Her son has a rare illness and she doesn't know how to stop him from hurting.

As a mother, there is nothing worse than seeing your child in pain. To knowingly create distress in your child is heart breaking. It kills me every time we get a test done. Every time something is done and it hurts him.

I want to hold him in my arms and protect him from the world.

I feel so alone, but in reality I’m not. So many parents go through this. So many parents want their children not to hurt and be in pain. They wish, hope and pray for their children to be better.

I have written my son’s story to share his journey and what it’s like to be diagnosed with rare diseases as a toddler. I want to also to share with other parents who are hurting and suffering along with their child, doubting themselves, wondering if they are doing the right thing, feeling like the worst parent in the world.

You are not. You are awesome. Most important, you are not alone.

Ollie’s story:

When I was born, everyone noticed I had an eye that didn’t look right. I was referred to an ophthalmologist and saw him when I was two weeks old. My mummy was told that I had a coloboma and would be blind in my left eye.

When I was 18 months old I was very sick. I couldn’t walk, I could crawl only a little bit, but would often stop and cry, it was so hard. Mummy took me to the hospital. I had to see another doctor a few weeks later. She saw that I was still struggling to walk properly with my right leg and so I had an MRI scan. I had an anaesthetic and I was very angry and confused when I woke up. I smacked the nurses and my mum but I was eventually allowed to go home and rest.

I was told every six months until my last visit that the problem with my eye was a coloboma, but now the doctors say I have a morning glory disc anomaly.

On the same day I was told my diagnosis changed, I had to see a brain surgeon. He showed mummy pictures of my brain. He pointed out one bit over and over again. Going to hospital for more tests I was upset and confused. I didn’t like the medicine they made me take. Mummy kept saying ‘I’m sorry bubba. I’m so sorry bubba!’ I don’t know why. It was cold, I was confused! They wrapped me in a blanket tight and put a mask on my face, I hated it! I fought hard against them, but I went to sleep. I felt Mummy kiss me and tell me she loved me. I heard doors closing then… nothing.

They look at all the blood vessels in my brain to see if I have anything that needs to be operated on. The special brain doctor was worried I have an arteriovenous malformation. I woke up very cranky and upset again. I don’t know why people keep looking at me. Why they are looking at my leg. I want them to stop but they keep coming. I was finally allowed to go with mummy and grandma!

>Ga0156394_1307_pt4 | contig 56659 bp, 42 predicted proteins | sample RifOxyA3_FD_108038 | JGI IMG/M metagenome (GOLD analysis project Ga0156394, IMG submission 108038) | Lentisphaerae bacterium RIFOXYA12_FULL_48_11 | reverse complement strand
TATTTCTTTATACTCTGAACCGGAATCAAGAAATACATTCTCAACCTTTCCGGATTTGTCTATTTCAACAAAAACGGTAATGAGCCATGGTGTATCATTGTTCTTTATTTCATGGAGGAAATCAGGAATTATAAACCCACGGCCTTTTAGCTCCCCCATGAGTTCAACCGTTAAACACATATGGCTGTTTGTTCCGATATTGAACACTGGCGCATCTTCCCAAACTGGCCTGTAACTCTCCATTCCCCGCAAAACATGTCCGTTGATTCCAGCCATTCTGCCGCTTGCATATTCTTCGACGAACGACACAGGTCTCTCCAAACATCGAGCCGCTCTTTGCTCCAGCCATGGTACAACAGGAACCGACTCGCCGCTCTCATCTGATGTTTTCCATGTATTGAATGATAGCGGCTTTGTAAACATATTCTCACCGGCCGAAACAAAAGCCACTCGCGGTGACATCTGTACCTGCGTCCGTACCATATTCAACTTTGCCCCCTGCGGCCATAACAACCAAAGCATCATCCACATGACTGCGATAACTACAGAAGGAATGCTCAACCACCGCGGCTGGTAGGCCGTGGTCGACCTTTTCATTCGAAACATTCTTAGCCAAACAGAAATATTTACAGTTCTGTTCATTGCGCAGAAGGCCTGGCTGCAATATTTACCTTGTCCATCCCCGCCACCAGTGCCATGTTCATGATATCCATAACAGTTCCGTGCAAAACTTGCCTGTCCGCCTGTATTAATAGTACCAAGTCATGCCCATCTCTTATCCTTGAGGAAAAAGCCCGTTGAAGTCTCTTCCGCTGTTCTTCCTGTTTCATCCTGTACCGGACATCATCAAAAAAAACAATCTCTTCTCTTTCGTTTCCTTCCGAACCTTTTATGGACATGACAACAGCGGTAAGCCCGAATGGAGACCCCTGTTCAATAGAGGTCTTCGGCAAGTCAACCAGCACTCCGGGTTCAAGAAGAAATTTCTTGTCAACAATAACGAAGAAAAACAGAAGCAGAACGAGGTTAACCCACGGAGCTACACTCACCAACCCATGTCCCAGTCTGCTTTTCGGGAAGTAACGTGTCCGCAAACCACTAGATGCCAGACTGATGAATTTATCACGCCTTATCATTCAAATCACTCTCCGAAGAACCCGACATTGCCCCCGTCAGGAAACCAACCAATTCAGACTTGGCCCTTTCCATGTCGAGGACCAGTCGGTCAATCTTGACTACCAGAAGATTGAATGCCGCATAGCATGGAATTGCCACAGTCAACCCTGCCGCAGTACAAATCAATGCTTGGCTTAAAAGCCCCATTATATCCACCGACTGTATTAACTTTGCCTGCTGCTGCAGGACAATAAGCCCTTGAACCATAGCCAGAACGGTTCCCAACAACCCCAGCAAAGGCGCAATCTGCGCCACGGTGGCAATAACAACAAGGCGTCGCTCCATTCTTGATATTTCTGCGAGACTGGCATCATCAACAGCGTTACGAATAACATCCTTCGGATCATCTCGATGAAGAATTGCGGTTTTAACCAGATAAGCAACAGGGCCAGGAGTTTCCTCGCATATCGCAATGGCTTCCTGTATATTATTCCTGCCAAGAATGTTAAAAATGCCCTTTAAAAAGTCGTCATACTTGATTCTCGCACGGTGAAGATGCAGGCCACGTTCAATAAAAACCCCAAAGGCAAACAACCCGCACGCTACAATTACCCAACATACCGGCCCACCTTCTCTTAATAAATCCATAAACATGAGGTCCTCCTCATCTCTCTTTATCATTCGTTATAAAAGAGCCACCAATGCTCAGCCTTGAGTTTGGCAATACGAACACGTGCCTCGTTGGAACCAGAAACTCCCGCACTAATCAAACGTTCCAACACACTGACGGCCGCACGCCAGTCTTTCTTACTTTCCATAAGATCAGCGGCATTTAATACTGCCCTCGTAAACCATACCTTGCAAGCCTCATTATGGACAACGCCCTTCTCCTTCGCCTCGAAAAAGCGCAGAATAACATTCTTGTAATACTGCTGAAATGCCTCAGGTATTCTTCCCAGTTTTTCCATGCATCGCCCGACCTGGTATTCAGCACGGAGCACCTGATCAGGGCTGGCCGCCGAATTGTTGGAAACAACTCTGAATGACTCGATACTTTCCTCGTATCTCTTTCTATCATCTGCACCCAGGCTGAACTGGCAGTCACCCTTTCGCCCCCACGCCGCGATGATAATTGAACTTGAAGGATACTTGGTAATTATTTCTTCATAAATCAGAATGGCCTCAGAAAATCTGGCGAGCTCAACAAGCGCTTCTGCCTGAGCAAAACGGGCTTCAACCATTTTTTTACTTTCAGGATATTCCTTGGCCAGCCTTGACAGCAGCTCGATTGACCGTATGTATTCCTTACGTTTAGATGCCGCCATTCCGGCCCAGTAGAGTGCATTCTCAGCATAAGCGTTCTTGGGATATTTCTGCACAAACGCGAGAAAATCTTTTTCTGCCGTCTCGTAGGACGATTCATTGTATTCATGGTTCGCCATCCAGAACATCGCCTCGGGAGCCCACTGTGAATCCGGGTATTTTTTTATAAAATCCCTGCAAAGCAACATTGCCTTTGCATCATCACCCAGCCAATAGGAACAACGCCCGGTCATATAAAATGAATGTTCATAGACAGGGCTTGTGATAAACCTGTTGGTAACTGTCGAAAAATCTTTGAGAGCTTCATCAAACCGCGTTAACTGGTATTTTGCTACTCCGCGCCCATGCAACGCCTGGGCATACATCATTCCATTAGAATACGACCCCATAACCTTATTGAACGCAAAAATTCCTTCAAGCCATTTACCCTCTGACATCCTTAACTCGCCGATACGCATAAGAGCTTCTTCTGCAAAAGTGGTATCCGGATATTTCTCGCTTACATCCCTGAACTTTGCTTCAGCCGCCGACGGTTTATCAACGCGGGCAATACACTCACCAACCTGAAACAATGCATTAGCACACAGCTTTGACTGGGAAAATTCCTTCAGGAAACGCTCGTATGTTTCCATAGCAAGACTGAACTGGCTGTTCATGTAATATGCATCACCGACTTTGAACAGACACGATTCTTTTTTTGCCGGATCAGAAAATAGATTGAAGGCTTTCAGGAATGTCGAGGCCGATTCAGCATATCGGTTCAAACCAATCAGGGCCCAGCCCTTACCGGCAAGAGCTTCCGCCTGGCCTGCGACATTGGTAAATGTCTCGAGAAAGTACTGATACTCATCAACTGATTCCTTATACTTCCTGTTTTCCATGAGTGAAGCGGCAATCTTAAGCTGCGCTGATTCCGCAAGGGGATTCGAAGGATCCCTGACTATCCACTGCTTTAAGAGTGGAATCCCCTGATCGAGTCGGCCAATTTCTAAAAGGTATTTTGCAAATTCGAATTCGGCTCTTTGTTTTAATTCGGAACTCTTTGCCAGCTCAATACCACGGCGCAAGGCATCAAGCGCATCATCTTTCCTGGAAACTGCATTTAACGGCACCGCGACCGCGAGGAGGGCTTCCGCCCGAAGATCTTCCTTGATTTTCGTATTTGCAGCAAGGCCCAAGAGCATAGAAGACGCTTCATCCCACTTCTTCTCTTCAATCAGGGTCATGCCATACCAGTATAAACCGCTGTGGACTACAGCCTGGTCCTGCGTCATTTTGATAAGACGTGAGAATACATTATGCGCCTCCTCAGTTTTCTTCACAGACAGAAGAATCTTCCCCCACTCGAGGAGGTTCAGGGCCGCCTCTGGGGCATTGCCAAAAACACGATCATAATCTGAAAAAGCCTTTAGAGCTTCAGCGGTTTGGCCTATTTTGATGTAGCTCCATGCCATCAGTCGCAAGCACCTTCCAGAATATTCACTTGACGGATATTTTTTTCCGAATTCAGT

It was a few weeks later when I saw the brain man. He said I didn’t need surgery and he’s not sure what’s wrong. We are referred to a neurologist. We see doctors for my eye, and other doctors, I don’t know what they do.


The neurologist says I have Moyamoya disease.

I watch Mummy talk to people about my condition. She says that one artery is blocked and the other is stretching to deal with the extra pressure. She talks about doctors and rushed appointments.

We see another doctor. Mummy asks him lots of questions. We make an appointment and come back another day, and again a third time. The tests they do this time scare me, and I don’t want to cooperate. Mummy sits on the floor with me. She says ‘bubba we have to do this’.

When it is over we have more tests to do.

The room we go in has a bed and it’s dark. Mummy sits me on the bed and starts to take my tshirt off. I’m so scared, I start to cry and tell mummy no. Mummy says that we need to do this and it’s going to look at my heart the way the doctor used to see my sister in her tummy.

I am so scared, I am screaming. Mummy is holding me and has her leg wrapped around my legs. I scream for mummy to let me go. I scream no, I am hot and sweating. Mummy keeps telling me she is so sorry and how brave I am, she says she loves me. I scream. Mummy keeps saying how sorry she is and how I need this. It stops. But there is still another test.

Finally, we are done. Mummy is still holding me telling me she loves me and is sorry.

I see mummy get sad sometimes, I say sorry because I think I have done something. Mummy smiles and cuddles me telling me I have nothing to be sorry for. That I am her good boy and she loves me so much.

Mummy hasn’t told me that we have more tests coming up. The next one is four days in hospital. Mummy doesn’t tell me how much she hates me getting hurt and upset but knows it has to be done. Mummy doesn’t tell me how alone she feels and how worried she is about me all the time. Mummy tells me that she loves me.

That’s all that matters.

Feeling like a terrible mother, no matter your situation, isn’t unusual. Watch The Motherish team confess the times they felt like a bad parent…